And Boal has a message for the paedophiles.
She said: “For those individuals who possess or share the images and maintain it is a victimless crime because they are merely sharing or possessing images, it’s not. Behind every image is a child and their initial suffering is real and the repeat victimisation and humiliation is real. If people think the internet provides some sort of anonymity to abuse and exploit children then they have to understand there is no hiding place. For me this has to be a top priority for Scotland.”
This guy I met online would listen to all my problems and make me feel good about myself.
I honestly thought he cared about me, so I did some sexual stuff over camera for him.
As soon as I did, he turned really nasty and started threatening me because he wanted me to do and send more.
He’s really scaring me so I regret ever talking to him now.
I need help, but I’m terrified about telling my parents because they always told me not to talk to strangers online.
I’m finding the situation really difficult to cope with so I’ve started self-harming.
I built a relationship with someone I met online – they said they were about my age.
We spoke all the time so things started to get a bit
I started to really fancy them so thought it would be a good idea to send a picture when they asked. I feel so stupid now, because I’ve found out that they’re not who they said they are – they’re not even a girl.
I’m so humiliated and I’m paranoid that the pictures I sent will end up on the internet. What can I do?”
Everything has exploded around me and I feel like I only have myself to blame.
I met up with a guy I had been talking to online.
Some of our conversations had been a bit sexual but I didn’t think I would be in danger if I met him.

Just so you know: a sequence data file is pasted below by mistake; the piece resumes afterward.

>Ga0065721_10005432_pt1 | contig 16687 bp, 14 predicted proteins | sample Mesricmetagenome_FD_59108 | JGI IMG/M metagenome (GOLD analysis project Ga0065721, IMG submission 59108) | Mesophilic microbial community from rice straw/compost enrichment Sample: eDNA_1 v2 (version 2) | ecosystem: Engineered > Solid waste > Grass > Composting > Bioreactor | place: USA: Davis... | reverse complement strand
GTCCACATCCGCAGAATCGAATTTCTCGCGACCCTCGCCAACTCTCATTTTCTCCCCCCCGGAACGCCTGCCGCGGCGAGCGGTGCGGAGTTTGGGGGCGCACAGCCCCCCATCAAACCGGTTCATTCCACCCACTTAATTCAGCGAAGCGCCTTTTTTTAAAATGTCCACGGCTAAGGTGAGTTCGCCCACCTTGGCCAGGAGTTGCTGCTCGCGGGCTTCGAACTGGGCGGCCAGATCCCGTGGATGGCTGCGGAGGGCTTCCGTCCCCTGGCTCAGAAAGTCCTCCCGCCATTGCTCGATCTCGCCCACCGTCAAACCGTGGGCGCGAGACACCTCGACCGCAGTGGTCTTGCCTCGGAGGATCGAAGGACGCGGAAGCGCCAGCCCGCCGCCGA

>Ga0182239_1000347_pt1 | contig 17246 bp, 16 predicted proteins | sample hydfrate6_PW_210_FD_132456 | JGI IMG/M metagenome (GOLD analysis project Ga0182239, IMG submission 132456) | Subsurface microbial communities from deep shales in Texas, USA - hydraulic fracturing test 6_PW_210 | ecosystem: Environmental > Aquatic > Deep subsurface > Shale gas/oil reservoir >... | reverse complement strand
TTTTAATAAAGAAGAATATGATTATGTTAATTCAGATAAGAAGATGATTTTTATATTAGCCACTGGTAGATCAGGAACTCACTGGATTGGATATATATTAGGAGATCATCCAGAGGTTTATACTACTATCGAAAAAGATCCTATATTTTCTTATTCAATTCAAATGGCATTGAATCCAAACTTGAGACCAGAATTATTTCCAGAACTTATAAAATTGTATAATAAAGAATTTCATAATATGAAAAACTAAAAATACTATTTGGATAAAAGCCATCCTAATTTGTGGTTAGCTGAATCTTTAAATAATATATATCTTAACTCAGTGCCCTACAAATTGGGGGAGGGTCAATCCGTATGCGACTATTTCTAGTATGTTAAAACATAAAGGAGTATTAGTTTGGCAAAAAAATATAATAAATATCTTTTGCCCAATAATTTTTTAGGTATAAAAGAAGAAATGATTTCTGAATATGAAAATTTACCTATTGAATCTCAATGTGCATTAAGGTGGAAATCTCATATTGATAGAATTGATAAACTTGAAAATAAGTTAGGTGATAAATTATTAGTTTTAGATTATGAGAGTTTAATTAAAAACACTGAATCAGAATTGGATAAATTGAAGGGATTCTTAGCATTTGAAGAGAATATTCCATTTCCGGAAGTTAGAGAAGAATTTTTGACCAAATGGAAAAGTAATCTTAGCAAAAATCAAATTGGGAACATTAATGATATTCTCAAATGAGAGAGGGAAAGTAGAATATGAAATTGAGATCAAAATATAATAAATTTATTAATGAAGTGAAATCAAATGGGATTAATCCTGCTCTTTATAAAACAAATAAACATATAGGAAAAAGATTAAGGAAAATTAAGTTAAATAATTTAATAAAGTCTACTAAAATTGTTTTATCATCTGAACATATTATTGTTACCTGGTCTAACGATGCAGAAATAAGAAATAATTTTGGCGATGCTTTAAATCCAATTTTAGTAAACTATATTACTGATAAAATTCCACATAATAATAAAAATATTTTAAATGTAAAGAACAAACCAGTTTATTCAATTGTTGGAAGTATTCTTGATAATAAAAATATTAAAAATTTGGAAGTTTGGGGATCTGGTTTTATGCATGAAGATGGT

Now I know it was a mistake.
He turned out to be a lot older than I thought and he was really aggressive – he forced me to have sex with him.
“I feel so ashamed of myself for getting into such a stupid situation. I thought about going to the police but I’m scared they’ll say it’s my fault.”
THE BEASTS AND THEIR DEPRAVITY
The beast groomed the teenager using a string of fake online profiles.
He then arranged to meet the schoolgirl in Musselburgh, East Lothian, claiming to be a young man called Jamie.
But the monster dragged her into a field, where she was blindfolded, battered and raped. Unaware he was the
culprit, Walker was the first person contacted by the victim after her horror ordeal.
Detectives later discovered details of his plan to attack the girl on his laptop.
Last June, depraved Walker, 37, was jailed for 10 years.
RETIRED dinner lady Muriel Melville sexually abused a three-year-old girl and sent a picture of it to her younger lover.
Melville, 73, broke down in the dock as she was sentenced to two years and four months at Edinburgh High Court last September.
She met co-accused lover Michael Leith in an online chat forum where he expressed interest in raping a child.
Melville, of Dunfermline, told Leith that “in a way” she would rather have sex with a child than an adult.
She also mentioned she had thought about abusing kids and her feelings for child sex were “very much alive in me now”.
Melville admitted sexually assaulting the child, sending grossly offensive or indecent messages and possessing and distributing indecent photos. The assault happened in Dunfermline between July 2013 and April 2014.
UNIVERSITY student Andrew Byrne groomed a staggering 250 girls and boys for sex.
The predator admitted a vile catalogue of abuse against kids as young as eight, who he found online.
Byrne, 20, was snared as part of Operation Defender, the biggest investigation of its kind in Scotland.
At the High Court in Glasgow, he pleaded guilty to 32 charges, including having sex with three 13-year-old girls and a 14-year-old.
Sickeningly, he had convinced one of the 13-year-olds that he was “a teacher of sex”.
Byrne, who was a microbiology student at Glasgow University, was jailed for six years in 2010.
WHERE TO FIND HELP
LESLEY BOAL urged parents to have a “calm, open conversation” with kids about the dangers that lurk on the internet.
The senior officer said: “I am conscious that for some it is a difficult subject to raise either because it is about sex or it’s about the internet and for some parents and carers that’s an Achilles heel. What I would like parents and carers to do is if they feel at all concerned how to broach these subjects, is to go on the internet and the CEOP Think U Know website.”
The website – www.thinkuknow.co.uk – features easy to follow advice on a range of subjects.